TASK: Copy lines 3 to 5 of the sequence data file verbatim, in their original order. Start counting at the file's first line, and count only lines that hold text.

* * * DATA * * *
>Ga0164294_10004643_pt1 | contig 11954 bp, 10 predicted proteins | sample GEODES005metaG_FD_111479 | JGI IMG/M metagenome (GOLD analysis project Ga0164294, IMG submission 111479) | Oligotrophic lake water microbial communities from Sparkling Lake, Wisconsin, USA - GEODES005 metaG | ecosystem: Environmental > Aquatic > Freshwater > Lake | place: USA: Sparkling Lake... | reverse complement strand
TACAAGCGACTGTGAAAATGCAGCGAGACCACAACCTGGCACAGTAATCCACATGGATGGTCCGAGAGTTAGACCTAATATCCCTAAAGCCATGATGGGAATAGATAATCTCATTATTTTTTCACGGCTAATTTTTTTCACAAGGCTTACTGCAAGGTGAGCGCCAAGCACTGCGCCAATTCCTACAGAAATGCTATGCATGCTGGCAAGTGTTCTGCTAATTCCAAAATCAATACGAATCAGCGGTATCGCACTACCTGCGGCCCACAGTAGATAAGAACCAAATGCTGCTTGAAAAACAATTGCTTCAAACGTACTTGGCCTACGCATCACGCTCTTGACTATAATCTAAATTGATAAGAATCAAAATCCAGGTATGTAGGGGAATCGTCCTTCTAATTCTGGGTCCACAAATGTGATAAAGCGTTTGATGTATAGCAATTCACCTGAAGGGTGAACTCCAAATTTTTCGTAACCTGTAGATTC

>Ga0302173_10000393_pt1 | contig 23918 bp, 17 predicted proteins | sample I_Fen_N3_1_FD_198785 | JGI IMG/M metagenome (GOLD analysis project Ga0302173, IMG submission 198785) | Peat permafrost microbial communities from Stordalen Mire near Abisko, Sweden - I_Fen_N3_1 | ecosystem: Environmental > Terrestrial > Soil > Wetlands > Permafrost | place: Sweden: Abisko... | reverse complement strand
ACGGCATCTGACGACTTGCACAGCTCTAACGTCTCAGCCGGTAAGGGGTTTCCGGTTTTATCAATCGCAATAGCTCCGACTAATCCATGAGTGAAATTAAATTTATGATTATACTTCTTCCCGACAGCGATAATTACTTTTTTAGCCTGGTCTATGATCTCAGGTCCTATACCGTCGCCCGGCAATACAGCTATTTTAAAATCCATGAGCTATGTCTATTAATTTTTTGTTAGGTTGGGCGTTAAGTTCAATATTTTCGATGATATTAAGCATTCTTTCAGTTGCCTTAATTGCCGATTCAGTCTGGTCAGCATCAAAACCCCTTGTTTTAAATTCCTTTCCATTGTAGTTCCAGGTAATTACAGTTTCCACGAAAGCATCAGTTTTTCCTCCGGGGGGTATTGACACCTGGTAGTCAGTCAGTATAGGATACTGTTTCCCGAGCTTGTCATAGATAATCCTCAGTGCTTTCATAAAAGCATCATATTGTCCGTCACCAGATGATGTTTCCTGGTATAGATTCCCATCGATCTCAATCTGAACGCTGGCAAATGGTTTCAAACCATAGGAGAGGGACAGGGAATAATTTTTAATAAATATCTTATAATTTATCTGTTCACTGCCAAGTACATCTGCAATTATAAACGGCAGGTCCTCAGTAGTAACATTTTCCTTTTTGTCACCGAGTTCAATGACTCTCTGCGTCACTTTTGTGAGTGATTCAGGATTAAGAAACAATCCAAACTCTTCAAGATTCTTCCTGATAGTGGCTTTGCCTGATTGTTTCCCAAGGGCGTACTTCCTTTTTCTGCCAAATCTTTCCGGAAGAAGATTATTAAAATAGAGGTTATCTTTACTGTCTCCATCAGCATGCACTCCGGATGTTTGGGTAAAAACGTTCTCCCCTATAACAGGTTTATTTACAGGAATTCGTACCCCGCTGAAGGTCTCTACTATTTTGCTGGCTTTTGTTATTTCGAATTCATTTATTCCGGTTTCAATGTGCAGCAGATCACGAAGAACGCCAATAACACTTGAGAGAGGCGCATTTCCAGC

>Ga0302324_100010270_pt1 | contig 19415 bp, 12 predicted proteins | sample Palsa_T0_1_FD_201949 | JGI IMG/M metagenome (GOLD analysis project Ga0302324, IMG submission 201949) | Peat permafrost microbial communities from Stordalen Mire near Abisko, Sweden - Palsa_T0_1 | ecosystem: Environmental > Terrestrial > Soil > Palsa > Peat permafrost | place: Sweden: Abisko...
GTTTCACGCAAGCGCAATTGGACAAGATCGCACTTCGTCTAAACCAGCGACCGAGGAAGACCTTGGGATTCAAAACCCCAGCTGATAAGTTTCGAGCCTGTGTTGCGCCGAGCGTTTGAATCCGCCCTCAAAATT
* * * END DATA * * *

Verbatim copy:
>Ga0302173_10000393_pt1 | contig 23918 bp, 17 predicted proteins | sample I_Fen_N3_1_FD_198785 | JGI IMG/M metagenome (GOLD analysis project Ga0302173, IMG submission 198785) | Peat permafrost microbial communities from Stordalen Mire near Abisko, Sweden - I_Fen_N3_1 | ecosystem: Environmental > Terrestrial > Soil > Wetlands > Permafrost | place: Sweden: Abisko... | reverse complement strand
ACGGCATCTGACGACTTGCACAGCTCTAACGTCTCAGCCGGTAAGGGGTTTCCGGTTTTATCAATCGCAATAGCTCCGACTAATCCATGAGTGAAATTAAATTTATGATTATACTTCTTCCCGACAGCGATAATTACTTTTTTAGCCTGGTCTATGATCTCAGGTCCTATACCGTCGCCCGGCAATACAGCTATTTTAAAATCCATGAGCTATGTCTATTAATTTTTTGTTAGGTTGGGCGTTAAGTTCAATATTTTCGATGATATTAAGCATTCTTTCAGTTGCCTTAATTGCCGATTCAGTCTGGTCAGCATCAAAACCCCTTGTTTTAAATTCCTTTCCATTGTAGTTCCAGGTAATTACAGTTTCCACGAAAGCATCAGTTTTTCCTCCGGGGGGTATTGACACCTGGTAGTCAGTCAGTATAGGATACTGTTTCCCGAGCTTGTCATAGATAATCCTCAGTGCTTTCATAAAAGCATCATATTGTCCGTCACCAGATGATGTTTCCTGGTATAGATTCCCATCGATCTCAATCTGAACGCTGGCAAATGGTTTCAAACCATAGGAGAGGGACAGGGAATAATTTTTAATAAATATCTTATAATTTATCTGTTCACTGCCAAGTACATCTGCAATTATAAACGGCAGGTCCTCAGTAGTAACATTTTCCTTTTTGTCACCGAGTTCAATGACTCTCTGCGTCACTTTTGTGAGTGATTCAGGATTAAGAAACAATCCAAACTCTTCAAGATTCTTCCTGATAGTGGCTTTGCCTGATTGTTTCCCAAGGGCGTACTTCCTTTTTCTGCCAAATCTTTCCGGAAGAAGATTATTAAAATAGAGGTTATCTTTACTGTCTCCATCAGCATGCACTCCGGATGTTTGGGTAAAAACGTTCTCCCCTATAACAGGTTTATTTACAGGAATTCGTACCCCGCTGAAGGTCTCTACTATTTTGCTGGCTTTTGTTATTTCGAATTCATTTATTCCGGTTTCAATGTGCAGCAGATCACGAAGAACGCCAATAACACTTGAGAGAGGCGCATTTCCAGC

>Ga0302324_100010270_pt1 | contig 19415 bp, 12 predicted proteins | sample Palsa_T0_1_FD_201949 | JGI IMG/M metagenome (GOLD analysis project Ga0302324, IMG submission 201949) | Peat permafrost microbial communities from Stordalen Mire near Abisko, Sweden - Palsa_T0_1 | ecosystem: Environmental > Terrestrial > Soil > Palsa > Peat permafrost | place: Sweden: Abisko...